by Andy Larsen
A Peace Catalyst peacemaker for several years, Andy Larsen now uses photography and his experience in the Holy Land to lead peacemaking trips to the region. Find more from Andy at worldlyholiness.com.
This spring, my wife and I spent 12 weeks in Israel/Palestine seeking to listen, learn, and help advocate for a just and lasting peace in the region. Several major events were coming to a head (the US Embassy move, Jerusalem Day, the 70th anniversary of Nakhba, and the Right of Return protests in Gaza), and we observed several protests and other important events as the outside world wondered if the tinder box would explode.
During this time I helped to lead two different tours designed to give participants greater understanding of the complexities of the conflict by facilitating time with people on both sides of the wall. I also guided a class of students from North Park Seminary studying peacemaking in the Palestinian/Israeli conflict. These students, as part of their class, participated in the Christ at the Checkpoint conference and toured several conflict zones. We rubbed shoulders with Palestinians, Israeli soldiers, Christians, Muslims, Jews, and other internationals. It was rich and difficult, heart-wrenching and important. This seems, in my opinion, to be the best way to train future pastors and leaders. It might also be the best way for anybody to understand this conflict and what is required to make peace.
One day in Hebron, in the southern West Bank, we were on a focused tour with a group of students and leaders from around the world, and as we tried to enter the Ibrahimi Mosque (also known as the Cave of the Patriarchs) the Israeli guards wouldn’t allow the Palestinians to enter. The soldiers proceeded to search several of the young Palestinian men in our group, lifting their shirts and aggressively asking questions. The soldiers said the rest of us could enter, but we refused to do so on the premise that these were our friends and we weren’t about to abandon them. We did not want to be treated with special privilege just because we weren’t Palestinians.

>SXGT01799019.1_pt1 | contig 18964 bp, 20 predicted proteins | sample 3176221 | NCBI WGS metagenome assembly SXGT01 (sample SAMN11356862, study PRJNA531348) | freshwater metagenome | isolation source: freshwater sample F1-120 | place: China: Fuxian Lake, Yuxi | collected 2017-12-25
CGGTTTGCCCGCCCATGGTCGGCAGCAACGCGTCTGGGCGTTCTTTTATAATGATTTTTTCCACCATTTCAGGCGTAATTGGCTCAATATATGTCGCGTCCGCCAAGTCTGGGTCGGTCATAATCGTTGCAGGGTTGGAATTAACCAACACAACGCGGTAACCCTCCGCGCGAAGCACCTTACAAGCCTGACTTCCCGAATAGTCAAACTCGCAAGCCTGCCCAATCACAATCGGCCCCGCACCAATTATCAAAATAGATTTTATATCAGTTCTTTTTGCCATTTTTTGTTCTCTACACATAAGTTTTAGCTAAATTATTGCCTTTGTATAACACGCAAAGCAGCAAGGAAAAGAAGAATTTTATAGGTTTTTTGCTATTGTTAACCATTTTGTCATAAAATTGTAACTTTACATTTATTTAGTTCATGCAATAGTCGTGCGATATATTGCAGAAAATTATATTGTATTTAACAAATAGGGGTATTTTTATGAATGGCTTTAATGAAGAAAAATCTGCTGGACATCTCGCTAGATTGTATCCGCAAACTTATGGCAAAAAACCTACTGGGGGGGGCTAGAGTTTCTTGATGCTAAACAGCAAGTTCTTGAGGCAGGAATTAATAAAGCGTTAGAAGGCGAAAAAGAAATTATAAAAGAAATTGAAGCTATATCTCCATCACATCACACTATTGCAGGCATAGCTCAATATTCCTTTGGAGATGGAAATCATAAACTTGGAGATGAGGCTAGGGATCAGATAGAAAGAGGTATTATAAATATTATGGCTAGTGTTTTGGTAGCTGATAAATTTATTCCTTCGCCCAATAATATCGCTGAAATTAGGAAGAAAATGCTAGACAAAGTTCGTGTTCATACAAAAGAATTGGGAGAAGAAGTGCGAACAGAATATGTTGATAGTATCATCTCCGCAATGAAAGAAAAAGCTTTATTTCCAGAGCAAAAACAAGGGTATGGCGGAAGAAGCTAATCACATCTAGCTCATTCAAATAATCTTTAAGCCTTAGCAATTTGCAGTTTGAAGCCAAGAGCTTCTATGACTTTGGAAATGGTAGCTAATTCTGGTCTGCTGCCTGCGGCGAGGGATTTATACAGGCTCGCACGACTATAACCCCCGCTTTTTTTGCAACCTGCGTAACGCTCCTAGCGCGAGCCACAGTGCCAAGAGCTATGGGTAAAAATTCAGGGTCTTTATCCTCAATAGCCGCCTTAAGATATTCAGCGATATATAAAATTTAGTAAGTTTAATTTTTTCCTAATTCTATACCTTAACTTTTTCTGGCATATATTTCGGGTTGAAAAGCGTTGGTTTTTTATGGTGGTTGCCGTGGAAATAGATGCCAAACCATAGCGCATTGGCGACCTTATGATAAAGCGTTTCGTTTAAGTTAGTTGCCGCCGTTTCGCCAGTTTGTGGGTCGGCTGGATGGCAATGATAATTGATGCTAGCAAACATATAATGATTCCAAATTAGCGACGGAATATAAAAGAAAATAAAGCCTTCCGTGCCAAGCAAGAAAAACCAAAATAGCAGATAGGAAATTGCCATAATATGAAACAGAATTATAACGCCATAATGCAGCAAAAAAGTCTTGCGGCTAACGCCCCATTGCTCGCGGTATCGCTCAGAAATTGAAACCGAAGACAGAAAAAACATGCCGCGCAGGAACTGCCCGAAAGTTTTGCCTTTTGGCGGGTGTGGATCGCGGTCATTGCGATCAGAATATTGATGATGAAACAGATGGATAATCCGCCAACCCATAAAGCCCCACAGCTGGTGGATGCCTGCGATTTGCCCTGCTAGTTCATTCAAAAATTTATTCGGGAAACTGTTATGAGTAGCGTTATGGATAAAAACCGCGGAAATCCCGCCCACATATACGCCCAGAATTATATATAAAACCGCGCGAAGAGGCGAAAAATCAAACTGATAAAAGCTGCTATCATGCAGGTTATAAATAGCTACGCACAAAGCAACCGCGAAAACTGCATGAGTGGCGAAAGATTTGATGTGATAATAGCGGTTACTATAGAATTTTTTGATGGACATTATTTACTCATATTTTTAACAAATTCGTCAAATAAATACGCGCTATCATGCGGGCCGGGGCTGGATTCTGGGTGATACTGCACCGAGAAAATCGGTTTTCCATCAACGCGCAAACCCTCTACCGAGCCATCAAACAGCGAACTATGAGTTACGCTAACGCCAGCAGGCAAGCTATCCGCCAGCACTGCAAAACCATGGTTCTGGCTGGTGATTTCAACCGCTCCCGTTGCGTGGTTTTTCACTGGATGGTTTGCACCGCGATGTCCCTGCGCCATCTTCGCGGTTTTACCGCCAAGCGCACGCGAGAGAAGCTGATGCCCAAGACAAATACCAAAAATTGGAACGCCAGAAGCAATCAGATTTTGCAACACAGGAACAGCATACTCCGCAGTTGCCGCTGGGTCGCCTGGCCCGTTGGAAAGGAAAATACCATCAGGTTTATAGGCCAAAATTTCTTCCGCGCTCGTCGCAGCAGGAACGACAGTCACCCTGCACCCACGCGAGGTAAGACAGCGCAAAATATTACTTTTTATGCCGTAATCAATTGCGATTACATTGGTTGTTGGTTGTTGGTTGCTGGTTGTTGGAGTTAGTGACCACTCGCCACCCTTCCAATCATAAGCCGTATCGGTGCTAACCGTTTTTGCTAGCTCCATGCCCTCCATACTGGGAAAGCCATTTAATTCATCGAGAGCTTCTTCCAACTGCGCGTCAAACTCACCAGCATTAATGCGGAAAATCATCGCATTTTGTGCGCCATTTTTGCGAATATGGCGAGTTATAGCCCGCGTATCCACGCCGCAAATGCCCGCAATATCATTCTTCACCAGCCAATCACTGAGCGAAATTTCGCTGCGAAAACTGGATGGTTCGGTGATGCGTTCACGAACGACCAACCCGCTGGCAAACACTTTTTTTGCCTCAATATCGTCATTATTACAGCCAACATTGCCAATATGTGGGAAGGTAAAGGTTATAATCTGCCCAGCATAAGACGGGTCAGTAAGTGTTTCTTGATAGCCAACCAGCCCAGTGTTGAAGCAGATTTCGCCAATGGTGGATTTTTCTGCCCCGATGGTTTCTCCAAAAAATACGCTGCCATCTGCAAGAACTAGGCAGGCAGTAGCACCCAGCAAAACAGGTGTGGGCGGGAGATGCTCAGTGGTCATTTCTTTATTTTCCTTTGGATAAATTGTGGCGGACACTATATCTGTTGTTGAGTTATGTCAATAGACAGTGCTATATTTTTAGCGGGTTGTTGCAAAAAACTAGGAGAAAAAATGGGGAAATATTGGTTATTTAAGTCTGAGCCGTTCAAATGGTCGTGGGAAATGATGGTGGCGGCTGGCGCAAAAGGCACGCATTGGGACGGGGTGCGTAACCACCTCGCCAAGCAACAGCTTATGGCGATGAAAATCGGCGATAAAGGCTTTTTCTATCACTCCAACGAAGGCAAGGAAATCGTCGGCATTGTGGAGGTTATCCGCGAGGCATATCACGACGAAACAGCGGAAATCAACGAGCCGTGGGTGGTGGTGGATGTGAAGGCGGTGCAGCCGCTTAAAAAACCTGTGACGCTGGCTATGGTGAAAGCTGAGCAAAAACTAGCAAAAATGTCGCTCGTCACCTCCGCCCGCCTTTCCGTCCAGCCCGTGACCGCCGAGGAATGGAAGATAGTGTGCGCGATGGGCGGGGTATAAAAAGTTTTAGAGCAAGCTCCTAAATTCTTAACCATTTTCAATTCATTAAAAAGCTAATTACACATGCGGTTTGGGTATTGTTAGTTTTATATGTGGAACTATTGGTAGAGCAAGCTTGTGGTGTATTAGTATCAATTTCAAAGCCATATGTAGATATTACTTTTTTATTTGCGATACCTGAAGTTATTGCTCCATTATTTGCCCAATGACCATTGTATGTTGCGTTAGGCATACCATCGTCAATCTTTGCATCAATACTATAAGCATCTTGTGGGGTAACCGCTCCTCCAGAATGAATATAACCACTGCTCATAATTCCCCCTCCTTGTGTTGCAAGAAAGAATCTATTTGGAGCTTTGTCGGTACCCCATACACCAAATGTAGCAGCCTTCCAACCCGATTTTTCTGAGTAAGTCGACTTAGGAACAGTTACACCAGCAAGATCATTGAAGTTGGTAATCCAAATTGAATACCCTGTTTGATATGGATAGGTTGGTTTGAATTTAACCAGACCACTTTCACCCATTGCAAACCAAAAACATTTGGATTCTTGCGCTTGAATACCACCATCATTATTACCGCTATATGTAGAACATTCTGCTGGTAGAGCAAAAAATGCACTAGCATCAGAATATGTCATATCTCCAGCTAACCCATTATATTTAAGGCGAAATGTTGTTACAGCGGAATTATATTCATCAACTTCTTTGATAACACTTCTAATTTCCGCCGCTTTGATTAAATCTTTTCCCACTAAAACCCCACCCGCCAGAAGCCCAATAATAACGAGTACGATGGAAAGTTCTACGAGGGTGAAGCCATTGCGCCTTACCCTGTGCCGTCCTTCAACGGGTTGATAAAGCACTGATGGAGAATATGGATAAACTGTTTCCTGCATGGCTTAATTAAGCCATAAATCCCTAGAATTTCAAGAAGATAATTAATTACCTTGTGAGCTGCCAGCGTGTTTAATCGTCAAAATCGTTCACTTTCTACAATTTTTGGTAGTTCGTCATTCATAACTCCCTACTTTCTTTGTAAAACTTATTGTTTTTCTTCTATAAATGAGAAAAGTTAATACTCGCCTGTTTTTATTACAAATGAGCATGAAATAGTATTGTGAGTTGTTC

We all experienced the jarring aspects of this event in different ways. One of my Palestinian friends started to experience severe PTSD and related his story of being apprehended from his home in the dark of night as a 12-year-old child and then held in solitary confinement, fed only bread and water for much of 6 months. He committed no crime but was accused of throwing a stone at a protest. Now at 24, he was experiencing a relapse of this horrible memory, prompted by his encounter with the soldiers. Several of my African-American students gasped as they witnessed this. It resembled what they’ve experienced back in the US, and they identified quickly with our Palestinian friends. Me? I mostly just felt the inconvenience of not being allowed into the building and felt anger as I witnessed the harassment of my friends. It brought back memories of several encounters like this I witnessed while living in Hebron in 2011. I would frequently stand with a young Palestinian for an hour or so at a checkpoint, detained oftentimes simply because a soldier was trying to demonstrate who was in control.
On this particular day, the assignment I required for my students seemed particularly relevant. From a chapter from Reconciling All Things, we learned that, “Lament is not despair. It is not whining. It is a cry of those who see the truth of the world’s deep wounds and the cost of seeking peace. It is the prayer of those who are deeply disturbed by the way things are.” And for my African-American students and Palestinian friends it became apparent that this “discipline of lament” is not an merely an elective for the advanced placement students. For these friends its part of their daily life. To survive and thrive, they must learn the language and discipline of lament.